A winter visit to Bontebok National Park comes highly recommended due to the vast numbers of flowering aloes in the rest camp. Not to mention the incredible range of bird species, as discovered by some members of BirdLife Overberg. By Anton Odendal
Bontebok National Park represents an important foraging and breeding site for the vulnerable black harrier (Circus maurus). The last bird list for Bontebok was published in 1981, listing 186 bird species. Since 2009, frequent BIRP (Birds in Reserves Project) lists have been completed and sent to the Animal Demography Unit and new species are being observed regularly and added to the checklist, which is now standing at 234 species. When members of BirdLife Overberg visited in August 2015, we were eager to see how many of the species on the checklist we would see.
The new entrance gate makes access to the park more comfortable and practical. From here you can reach the picnic site at Die Stroom far more easily and this should have a positive impact on visitor numbers. Further good news is that the SANParks’ Kids in Parks project is up and running again – a busload of children was camping at Die Stroom during our visit. We drove from reception to Die Stroom and then along the magnificent Breede River and on towards the offices at the old entrance gate.
The area between the old entrance gate and the rest camp consists of Overberg Coastal Renosterveld, where birds that are in trouble such as the Denham’s bustard and southern black korhaan are relatively easily found. We were delighted to find grey-winged francolin, black harrier and secretarybird. This also represents LBJ (little brown job) heaven and all of the area’s cisticolas, larks and pipits have been recorded here in the past. These include Agulhas long-billed lark, Cape clapper lark and large-billed lark, all endemics. Besides these, visitors could find both the Cape longclaw and capped wheatear.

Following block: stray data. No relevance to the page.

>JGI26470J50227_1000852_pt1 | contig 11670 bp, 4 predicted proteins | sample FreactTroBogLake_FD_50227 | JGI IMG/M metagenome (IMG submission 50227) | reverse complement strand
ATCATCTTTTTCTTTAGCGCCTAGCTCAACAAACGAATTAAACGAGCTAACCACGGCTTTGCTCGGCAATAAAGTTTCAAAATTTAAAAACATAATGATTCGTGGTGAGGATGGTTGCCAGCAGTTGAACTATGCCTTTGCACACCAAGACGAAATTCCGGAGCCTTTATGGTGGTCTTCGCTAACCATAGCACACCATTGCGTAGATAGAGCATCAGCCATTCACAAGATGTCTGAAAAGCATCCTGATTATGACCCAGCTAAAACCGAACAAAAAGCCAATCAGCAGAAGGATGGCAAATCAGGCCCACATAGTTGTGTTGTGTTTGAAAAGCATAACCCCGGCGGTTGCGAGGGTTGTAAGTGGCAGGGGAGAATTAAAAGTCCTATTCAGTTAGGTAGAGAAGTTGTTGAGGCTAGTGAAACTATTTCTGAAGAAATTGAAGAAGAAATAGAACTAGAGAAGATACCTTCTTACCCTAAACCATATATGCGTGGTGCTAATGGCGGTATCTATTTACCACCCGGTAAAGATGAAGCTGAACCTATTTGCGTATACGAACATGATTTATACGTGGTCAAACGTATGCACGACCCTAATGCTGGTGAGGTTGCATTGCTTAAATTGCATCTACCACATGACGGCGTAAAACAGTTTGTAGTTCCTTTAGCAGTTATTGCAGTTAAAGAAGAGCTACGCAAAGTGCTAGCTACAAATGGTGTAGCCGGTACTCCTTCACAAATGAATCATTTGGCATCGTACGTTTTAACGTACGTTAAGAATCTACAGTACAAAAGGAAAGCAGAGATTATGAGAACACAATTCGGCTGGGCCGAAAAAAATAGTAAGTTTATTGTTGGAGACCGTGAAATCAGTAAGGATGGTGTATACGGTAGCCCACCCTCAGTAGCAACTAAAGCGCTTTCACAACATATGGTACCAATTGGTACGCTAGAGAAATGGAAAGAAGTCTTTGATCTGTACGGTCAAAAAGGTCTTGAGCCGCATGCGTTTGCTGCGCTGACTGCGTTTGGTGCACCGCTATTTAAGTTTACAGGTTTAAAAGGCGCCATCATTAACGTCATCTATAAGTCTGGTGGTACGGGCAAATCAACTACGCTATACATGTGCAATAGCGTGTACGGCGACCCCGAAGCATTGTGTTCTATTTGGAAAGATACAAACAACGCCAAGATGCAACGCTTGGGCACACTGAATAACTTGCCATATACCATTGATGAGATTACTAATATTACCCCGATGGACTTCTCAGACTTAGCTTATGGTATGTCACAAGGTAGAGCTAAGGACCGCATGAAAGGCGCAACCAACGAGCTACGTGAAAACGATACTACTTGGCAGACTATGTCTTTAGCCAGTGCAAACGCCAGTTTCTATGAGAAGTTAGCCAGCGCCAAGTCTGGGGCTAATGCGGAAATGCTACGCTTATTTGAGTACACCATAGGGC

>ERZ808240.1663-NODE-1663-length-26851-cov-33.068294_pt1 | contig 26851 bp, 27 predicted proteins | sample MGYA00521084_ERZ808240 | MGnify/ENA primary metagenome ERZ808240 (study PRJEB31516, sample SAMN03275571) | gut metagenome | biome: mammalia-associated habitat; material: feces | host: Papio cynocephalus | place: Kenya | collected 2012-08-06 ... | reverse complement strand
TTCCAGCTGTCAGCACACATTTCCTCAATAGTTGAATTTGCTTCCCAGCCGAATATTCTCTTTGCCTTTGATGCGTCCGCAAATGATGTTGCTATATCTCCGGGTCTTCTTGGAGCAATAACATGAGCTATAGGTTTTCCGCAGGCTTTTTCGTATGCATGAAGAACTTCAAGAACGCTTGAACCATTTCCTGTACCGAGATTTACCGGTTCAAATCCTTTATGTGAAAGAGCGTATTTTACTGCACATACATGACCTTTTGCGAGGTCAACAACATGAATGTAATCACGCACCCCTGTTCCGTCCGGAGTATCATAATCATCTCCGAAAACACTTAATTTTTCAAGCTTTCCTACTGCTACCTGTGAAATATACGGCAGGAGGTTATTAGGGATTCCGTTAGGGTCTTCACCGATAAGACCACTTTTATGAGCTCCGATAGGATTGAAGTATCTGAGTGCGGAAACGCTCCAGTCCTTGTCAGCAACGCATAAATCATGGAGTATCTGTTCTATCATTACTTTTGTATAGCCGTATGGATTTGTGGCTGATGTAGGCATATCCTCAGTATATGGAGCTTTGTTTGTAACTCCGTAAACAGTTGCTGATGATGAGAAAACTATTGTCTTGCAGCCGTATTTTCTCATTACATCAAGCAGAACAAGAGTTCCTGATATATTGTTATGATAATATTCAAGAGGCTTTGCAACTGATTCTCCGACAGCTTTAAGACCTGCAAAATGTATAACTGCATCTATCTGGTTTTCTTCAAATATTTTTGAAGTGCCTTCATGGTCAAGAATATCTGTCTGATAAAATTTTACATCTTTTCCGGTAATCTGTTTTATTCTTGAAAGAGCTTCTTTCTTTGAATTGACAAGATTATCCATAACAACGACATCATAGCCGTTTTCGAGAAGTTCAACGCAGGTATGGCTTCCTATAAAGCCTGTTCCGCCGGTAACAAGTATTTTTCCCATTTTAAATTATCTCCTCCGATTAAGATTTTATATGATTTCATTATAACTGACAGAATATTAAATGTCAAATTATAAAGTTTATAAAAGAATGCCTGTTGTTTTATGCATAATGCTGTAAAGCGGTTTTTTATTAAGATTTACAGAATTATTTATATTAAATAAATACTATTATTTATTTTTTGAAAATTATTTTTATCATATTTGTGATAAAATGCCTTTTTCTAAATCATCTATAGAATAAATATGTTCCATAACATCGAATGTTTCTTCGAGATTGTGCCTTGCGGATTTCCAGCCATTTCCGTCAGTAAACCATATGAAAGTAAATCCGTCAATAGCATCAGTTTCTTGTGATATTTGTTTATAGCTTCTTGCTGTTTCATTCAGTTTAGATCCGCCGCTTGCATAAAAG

We retreated to the rest camp at Lang Elsie’s Kraal along the banks of the Breede River to have lunch. On the way we spotted black harrier, jackal buzzard, African stonechat, yellow canary and more malachite sunbirds, a wide variety that highlights the diversity of the birdlife in the area.
The rest camp at Lang Elsie’s Kraal is very well appointed and the gardens are beautifully maintained. The chalets are comfortable and well equipped and the view from the patios is something to behold. From here you could explore one of the available hiking trails along the river bank and there are good numbers and diversity of species in the dense riverine thickets. Hundreds of rock and brown-throated martins often skim the water and fair numbers of African black ducks could be encountered.
Most of the ducks and kingfishers to be found in the region have been recorded here and groups of South African shelducks fly about regularly. Most of the common warblers and several waders are also available. The thickets along the river are particularly productive and here one can find a variety of birds that one doesn’t expect in the Ruens country. Think of fairy flycatcher, terrestrial brownbul, olive bush-shrike, forest canary, blue-mantled crested flycatcher and Knysna woodpecker to namedrop a bit.
Birds that you could have close encounters with in the rest camp include cardinal, olive and Knysna woodpeckers, acacia pied barbet, southern tchagra, brown-hooded kingfisher, swee waxbill and bar-throated apalis.
Our BIRP list for the park totalled 58 species and we added a further 20 along the way. Of these a whopping 24 species are endemic or near-endemic to Southern Africa. Not only does the park offer a 40% discount for pensioners during off-peak season, it is also a useful base for other exciting bird-watching destinations in the area such as Grootvadersbosch Nature Reserve, Tradouw Pass and Barrydale, Malgas, Potberg and De Hoop Nature Reserve.